It’s not about you. Or is it?…

It’s been the longest day. So long that by the time you get home you can’t quite remember what mood you left the house with in the morning, what you had for lunch, or how the first lesson of the day went. No detail, no fine lines, just one big smear of the day. The smear caused by something that happened in class that looms dark and large. By the time I reached my front door tonight, I had complained, got frustrated, felt disrespected, poured my heart out, tweeted for help, got comforted, made action plans, blamed myself, found fault with students, realized where I’d done wrong, sulked, felt ashamed and sorry, chastised myself, and finally cried.

I am spent. It’s tough, but I know I need to write about this whirlwind here.

I’ll go backwards and start from the end. As I walked home and replayed the class in my mind over and over again, it hit me that I’d cooked my own bacon right there.

When students were chatting off-topic in class, I took it to mean they were not focused – but were they challenged enough to keep their focus on task? Did the task mean much to them? Did I myself believe in the task I was offering?

When students’ poses during group discussion time looked “too relaxed” to me and suggested indifference – did I consider that’s how those students are, in general, as people? Relaxed.

When their answers to my question “How was your discussion?” didn’t match my expectations, did I acknowledge their responses as viable at all? Did I give them a chance to be heard? Was I ready to hear them, whatever it was they had to say?

Was my view of a good discussion different from theirs, but I stubbornly insisted on mine?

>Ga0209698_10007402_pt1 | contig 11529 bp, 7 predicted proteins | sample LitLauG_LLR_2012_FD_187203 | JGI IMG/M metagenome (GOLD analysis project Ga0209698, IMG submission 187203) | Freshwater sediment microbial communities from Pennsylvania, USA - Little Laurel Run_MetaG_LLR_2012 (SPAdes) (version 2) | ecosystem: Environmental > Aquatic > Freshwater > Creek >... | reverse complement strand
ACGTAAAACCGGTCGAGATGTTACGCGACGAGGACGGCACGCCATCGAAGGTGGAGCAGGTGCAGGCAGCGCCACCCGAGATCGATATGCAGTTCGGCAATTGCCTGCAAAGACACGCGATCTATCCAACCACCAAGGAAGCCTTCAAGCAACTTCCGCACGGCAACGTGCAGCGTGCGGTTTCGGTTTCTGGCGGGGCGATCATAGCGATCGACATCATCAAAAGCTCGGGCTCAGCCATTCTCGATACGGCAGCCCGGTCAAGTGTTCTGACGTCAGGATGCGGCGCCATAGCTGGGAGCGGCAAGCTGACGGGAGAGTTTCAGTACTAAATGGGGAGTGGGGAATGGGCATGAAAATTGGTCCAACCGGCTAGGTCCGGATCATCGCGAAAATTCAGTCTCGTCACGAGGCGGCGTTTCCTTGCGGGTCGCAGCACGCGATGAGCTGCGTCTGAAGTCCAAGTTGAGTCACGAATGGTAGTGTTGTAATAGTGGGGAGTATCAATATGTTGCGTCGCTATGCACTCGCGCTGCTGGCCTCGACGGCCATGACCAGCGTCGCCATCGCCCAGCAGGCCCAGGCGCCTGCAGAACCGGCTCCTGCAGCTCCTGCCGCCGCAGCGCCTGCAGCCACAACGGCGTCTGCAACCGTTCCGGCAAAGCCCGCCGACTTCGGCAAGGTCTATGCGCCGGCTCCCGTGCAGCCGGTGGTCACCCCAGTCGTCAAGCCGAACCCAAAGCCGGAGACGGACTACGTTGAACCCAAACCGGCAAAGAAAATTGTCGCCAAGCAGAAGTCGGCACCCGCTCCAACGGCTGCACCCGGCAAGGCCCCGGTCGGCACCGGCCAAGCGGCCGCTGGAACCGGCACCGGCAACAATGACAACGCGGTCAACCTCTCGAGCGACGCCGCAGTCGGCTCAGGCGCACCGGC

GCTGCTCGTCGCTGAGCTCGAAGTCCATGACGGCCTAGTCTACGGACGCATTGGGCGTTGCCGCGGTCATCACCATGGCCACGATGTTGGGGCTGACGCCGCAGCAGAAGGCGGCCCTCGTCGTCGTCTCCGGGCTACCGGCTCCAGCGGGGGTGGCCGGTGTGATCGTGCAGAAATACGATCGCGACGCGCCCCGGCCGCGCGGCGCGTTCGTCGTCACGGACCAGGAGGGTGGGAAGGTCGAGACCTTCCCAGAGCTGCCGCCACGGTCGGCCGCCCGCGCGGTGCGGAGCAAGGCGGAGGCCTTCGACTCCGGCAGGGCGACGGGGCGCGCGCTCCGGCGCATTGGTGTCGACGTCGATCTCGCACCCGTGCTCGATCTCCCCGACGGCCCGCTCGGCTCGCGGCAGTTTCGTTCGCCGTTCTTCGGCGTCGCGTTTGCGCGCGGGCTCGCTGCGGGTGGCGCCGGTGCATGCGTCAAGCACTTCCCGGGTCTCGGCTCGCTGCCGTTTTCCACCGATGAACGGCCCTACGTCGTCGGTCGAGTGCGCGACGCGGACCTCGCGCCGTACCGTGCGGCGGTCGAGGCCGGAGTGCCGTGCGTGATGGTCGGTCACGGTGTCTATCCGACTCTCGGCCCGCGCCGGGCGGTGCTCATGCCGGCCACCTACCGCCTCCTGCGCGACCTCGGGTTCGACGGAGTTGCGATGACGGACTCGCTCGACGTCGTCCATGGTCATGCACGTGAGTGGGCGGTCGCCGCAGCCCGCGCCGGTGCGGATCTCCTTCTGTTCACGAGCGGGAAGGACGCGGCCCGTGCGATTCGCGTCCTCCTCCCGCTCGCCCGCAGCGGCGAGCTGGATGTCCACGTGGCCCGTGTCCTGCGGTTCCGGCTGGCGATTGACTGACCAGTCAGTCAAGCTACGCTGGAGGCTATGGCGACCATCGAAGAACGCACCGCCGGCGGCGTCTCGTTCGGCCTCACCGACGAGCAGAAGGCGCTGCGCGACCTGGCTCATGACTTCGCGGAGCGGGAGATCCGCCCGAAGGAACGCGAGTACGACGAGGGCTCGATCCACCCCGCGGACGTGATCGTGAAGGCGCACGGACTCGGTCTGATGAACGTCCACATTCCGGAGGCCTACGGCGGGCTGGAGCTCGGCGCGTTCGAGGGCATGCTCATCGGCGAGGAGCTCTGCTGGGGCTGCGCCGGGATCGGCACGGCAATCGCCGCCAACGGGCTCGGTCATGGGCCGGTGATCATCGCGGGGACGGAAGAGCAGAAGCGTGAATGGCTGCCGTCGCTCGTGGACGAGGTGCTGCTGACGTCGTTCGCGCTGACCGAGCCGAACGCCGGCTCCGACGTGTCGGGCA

Was I mean to them at any point? Was I patronizing?

Did I praise them at all in this class? Both those who seemed to care and worked hard, and those who didn’t *seem so*?

Could I possibly have imagined some of the attitude? Didn’t I succumb to the negative I saw/imagined, let it control me, and spend the rest of the lesson day with my vision blurred and judgement clouded?


The realization that hurt me the most was that I’d acted against my own beliefs (does that mean they are fake?…). Something I talk about with my colleagues a lot – that students are people first and foremost and people are different; that they made a choice to come to my class and that can be appreciated in itself; that they have a right to not enjoy this obligatory class; that we don’t know what’s happening in their lives outside of our class, which is exactly when their whole life is happening; that it’s me as a teacher – and hopefully a grown-up – who is in charge of making steps towards a positive environment.

I forgot to empathize. That’s what made me cry on my way home – and now as I’m typing this.


I know I can’t change my reactions, what’s done is done. Surely it was both of us, me and the students, but I know my ego blew it out of proportion. I got defensive, but I’m not sure what I was fighting for so fiercely mattered that much. In retrospect, I sincerely hope nobody other than me got hurt by the blow.

The response to my emotional message shared on Twitter and Facebook was overwhelming, both online and in real life. I’m thankful and amazed at how kind people are to me.

I will try to be that, too.